Computational physics is a relatively new branch of physics which focuses upon using computers to solve problems in physics where a theory has existed, but cannot be solved by traditional analysis. The approach of computational physics can be applied to a wide range of problems in the discipline. Graduates of master's and PhD programs in computational physics are well-prepared for careers in academia, scientific research, the gaming industry, and finance. Read more to find out about graduate program requirements in this area as well as the common courses you can take.
Program Requirements for a Master's in Computational Physics
A master's degree in computational physics can typically be completed in two years and applicants will also generally hold a bachelor's degree with a physics major or other closely related major. You can expect that specific study in fundamentals of physics, as well as college-level math and a range of computer programming languages, will be required. Applicants should be prepared to submit undergraduate transcripts, references, a statement of intent, and scores on the GRE exam and/or the physics GRE since these may be required. Much of the master's program will focus on graduate level courses and in addition to coursework, students will typically be required to provide oral presentations and a thesis which incorporate a computer component. Attendance at departmental seminars and colloquia will provide opportunities for additional learning outside of the classroom setting.
Program Requirements for the PhD in Computational Physics
To be admitted to PhD programs in computational physics, students will need to present GRE scores and references, specifically GRE subject tests in physics may be required. They will also be expected to provide undergraduate transcripts showing mastery of basic principles in physics. To complete a PhD program, students will be required to complete required coursework, pass qualifying examinations, complete a thesis, and defend an oral examination. PhD candidates also normally participate in teaching and/or research assistantships as part of the degree program since these further hone their skills in the academe. The PhD may be earned in physics with a research focus on computational physics, or specifically in the field of computational physics.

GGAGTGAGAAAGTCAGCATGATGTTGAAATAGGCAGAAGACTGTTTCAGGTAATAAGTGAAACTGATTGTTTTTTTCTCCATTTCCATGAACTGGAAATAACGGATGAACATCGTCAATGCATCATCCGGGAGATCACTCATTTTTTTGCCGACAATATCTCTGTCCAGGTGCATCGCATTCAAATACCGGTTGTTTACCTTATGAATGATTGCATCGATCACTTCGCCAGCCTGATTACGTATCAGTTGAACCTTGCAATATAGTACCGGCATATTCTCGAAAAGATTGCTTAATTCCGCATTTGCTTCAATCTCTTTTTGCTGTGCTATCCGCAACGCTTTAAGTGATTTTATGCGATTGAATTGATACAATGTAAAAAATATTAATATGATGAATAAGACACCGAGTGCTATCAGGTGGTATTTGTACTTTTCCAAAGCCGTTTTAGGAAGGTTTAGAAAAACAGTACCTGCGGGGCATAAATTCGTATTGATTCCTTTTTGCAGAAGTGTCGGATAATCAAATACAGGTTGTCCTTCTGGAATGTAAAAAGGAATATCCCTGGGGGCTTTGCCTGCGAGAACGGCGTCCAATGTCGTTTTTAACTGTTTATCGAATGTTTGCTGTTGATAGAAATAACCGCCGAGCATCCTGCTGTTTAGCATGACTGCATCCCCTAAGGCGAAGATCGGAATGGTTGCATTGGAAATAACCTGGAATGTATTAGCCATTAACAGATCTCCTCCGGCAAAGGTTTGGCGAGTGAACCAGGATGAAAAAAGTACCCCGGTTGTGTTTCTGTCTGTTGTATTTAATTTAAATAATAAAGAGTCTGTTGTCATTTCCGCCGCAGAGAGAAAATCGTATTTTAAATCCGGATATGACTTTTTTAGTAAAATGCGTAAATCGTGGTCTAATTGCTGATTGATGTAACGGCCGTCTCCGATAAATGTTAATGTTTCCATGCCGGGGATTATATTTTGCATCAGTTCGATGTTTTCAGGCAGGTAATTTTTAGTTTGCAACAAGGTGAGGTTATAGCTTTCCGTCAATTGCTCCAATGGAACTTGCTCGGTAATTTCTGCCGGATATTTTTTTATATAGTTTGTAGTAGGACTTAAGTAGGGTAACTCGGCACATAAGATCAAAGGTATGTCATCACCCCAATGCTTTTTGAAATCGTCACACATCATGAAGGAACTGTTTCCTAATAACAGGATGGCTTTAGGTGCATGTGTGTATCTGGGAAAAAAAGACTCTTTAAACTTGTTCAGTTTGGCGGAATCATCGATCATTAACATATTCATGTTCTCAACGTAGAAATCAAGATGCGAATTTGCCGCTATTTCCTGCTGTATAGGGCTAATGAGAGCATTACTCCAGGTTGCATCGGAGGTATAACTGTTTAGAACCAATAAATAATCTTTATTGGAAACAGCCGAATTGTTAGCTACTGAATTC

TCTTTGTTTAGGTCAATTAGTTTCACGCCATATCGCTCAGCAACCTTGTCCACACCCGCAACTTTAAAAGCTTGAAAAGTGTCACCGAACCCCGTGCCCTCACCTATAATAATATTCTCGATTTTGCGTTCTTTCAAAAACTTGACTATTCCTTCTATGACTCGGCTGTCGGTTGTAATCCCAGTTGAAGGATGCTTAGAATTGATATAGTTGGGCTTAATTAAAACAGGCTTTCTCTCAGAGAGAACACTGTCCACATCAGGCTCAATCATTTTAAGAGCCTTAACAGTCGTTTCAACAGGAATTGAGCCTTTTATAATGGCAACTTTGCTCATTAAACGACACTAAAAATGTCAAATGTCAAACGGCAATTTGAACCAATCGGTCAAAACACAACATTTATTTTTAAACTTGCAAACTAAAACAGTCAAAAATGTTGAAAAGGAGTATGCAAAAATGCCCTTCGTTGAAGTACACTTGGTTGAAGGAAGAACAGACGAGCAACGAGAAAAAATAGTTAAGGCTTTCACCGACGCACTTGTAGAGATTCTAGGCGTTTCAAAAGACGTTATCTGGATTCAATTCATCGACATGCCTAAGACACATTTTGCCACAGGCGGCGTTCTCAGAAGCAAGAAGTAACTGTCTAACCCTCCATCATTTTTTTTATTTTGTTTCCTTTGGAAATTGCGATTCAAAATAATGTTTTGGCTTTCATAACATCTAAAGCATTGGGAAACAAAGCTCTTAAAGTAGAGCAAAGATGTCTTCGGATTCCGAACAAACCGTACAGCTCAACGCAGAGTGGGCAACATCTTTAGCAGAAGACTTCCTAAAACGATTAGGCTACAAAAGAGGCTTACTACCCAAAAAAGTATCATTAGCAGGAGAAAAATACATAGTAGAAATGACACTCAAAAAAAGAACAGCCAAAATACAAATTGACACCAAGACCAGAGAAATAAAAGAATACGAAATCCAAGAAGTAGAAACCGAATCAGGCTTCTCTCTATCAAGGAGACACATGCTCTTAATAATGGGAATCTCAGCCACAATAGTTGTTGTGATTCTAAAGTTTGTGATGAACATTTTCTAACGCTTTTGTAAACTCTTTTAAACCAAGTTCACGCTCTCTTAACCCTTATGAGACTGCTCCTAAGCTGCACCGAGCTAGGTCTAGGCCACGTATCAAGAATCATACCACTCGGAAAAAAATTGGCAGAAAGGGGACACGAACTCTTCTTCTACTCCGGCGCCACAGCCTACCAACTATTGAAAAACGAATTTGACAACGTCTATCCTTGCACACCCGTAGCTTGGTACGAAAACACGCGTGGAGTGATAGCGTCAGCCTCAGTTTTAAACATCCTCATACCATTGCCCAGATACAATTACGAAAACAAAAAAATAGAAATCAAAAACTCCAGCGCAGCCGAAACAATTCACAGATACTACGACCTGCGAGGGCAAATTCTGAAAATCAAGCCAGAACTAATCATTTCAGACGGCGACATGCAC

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Core courses will be similar for both a master's and PhD; however doctoral level students will take more courses and complete more independent research. Some common core courses would include the following.
In this course, students will gain experience on how to apply computational methods to traditional problems in physics such as electromagnetism and quantum mechanics. They will be introduced to complex issues including linear algebra and fourier analysis. Students will typically complete independent research projects.
This course will focus upon modern mathematical concepts that are essential for physics and other scientific disciplines. Students study vector and tensor analyses, functions, and complex variable theory, among other topics in this field.
Computational Plasma Physics
Students taking the course in computational plasma physics will learn about turbulence, plasma rays, and charged particles. They will be introduced to direct Vlasov and particle mesh, which are the two main types of kinetic plasma simulations. Students may practice common problems such as ring beam instability and collisionless shock waves.
Stochastic Methods in Computational Physics
Students enrolled in this course will learn about stochastic processes, stochastic differential equations, and Ito calculus. Students will also learn about the Chapman-Kolmogorov equation. Applications of computational physics to chemistry, biology, and finance will be considered.
In this course, students will consider the computational methods that are used by astrophysicists. They will cover precision, error analysis, differentiation, and Monte Carlo. They may also discuss solutions to problems in computational astrophysics.
The field of computational physics is growing quickly as new modeling techniques are developed and computing power continues to grow. Though program requirements and specific courses may differ for each school, students may enter this field at the graduate level by typically having a background in physics or a related major and eventually take more advanced courses while pursuing the program.